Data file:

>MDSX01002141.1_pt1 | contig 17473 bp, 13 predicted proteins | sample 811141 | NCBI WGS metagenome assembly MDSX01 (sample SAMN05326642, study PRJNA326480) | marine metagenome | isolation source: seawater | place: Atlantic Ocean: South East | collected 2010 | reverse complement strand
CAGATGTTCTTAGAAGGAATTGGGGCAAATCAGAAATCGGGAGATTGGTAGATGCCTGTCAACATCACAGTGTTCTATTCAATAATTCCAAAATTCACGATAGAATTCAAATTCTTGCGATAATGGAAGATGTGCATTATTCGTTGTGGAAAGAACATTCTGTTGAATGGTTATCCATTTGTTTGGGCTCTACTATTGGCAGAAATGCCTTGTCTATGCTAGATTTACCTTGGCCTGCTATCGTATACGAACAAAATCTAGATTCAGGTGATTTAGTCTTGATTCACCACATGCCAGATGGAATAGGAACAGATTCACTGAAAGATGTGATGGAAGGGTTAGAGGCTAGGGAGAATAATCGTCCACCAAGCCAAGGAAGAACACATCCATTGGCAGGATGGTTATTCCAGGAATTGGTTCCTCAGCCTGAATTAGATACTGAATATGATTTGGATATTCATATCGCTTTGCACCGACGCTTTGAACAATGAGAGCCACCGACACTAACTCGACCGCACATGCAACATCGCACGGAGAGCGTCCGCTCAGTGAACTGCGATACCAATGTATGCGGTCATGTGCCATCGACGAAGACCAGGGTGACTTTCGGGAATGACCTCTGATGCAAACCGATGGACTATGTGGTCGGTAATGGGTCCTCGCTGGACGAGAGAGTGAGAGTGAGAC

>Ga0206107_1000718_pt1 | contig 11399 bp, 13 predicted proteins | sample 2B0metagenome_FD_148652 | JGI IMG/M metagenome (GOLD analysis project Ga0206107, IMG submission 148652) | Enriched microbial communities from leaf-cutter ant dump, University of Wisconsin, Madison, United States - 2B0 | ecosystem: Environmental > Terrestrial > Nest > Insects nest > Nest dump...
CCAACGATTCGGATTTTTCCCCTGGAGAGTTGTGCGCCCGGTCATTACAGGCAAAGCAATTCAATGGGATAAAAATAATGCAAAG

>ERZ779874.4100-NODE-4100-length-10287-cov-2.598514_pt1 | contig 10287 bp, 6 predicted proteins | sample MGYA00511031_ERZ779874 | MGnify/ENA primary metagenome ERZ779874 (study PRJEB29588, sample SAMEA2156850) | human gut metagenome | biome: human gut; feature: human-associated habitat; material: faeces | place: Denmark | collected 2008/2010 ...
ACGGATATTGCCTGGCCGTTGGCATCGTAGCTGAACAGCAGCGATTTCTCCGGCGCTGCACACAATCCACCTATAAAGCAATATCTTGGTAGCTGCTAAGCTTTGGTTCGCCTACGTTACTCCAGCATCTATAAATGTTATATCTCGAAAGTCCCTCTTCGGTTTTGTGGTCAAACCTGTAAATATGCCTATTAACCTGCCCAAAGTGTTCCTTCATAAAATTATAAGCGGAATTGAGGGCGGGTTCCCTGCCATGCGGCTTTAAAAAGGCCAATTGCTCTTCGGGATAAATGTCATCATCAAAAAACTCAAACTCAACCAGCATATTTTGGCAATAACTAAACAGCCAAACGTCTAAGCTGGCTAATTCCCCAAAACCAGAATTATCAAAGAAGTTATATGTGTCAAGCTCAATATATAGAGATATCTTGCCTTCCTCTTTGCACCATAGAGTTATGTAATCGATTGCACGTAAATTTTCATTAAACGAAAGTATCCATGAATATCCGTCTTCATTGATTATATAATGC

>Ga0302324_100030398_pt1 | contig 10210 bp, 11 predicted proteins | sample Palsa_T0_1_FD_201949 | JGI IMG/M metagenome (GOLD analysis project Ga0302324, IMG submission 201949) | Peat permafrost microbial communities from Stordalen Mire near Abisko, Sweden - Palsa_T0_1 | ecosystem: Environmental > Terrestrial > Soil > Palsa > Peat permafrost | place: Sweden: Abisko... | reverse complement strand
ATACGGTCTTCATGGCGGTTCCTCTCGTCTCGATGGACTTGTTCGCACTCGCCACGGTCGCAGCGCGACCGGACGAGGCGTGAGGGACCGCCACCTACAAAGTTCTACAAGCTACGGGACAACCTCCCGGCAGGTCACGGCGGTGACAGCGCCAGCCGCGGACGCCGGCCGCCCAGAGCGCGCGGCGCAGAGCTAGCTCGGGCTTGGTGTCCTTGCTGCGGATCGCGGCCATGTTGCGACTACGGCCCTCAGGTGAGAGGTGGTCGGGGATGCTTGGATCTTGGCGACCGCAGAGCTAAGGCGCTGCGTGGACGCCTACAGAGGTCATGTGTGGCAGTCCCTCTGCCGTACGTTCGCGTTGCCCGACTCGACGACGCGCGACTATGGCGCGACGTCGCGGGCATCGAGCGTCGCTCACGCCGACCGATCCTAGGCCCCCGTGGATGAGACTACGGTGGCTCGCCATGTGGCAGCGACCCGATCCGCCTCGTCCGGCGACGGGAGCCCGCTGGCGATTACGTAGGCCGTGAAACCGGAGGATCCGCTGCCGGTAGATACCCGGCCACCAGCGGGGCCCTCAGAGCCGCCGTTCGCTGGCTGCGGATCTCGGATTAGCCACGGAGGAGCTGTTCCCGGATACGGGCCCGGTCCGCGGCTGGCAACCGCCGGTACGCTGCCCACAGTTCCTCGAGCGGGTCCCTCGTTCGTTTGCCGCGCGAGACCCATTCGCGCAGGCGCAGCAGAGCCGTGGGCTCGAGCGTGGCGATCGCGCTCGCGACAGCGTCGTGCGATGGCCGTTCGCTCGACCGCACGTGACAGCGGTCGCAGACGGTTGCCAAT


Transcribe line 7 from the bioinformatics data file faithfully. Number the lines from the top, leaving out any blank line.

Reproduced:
>Ga0302324_100030398_pt1 | contig 10210 bp, 11 predicted proteins | sample Palsa_T0_1_FD_201949 | JGI IMG/M metagenome (GOLD analysis project Ga0302324, IMG submission 201949) | Peat permafrost microbial communities from Stordalen Mire near Abisko, Sweden - Palsa_T0_1 | ecosystem: Environmental > Terrestrial > Soil > Palsa > Peat permafrost | place: Sweden: Abisko... | reverse complement strand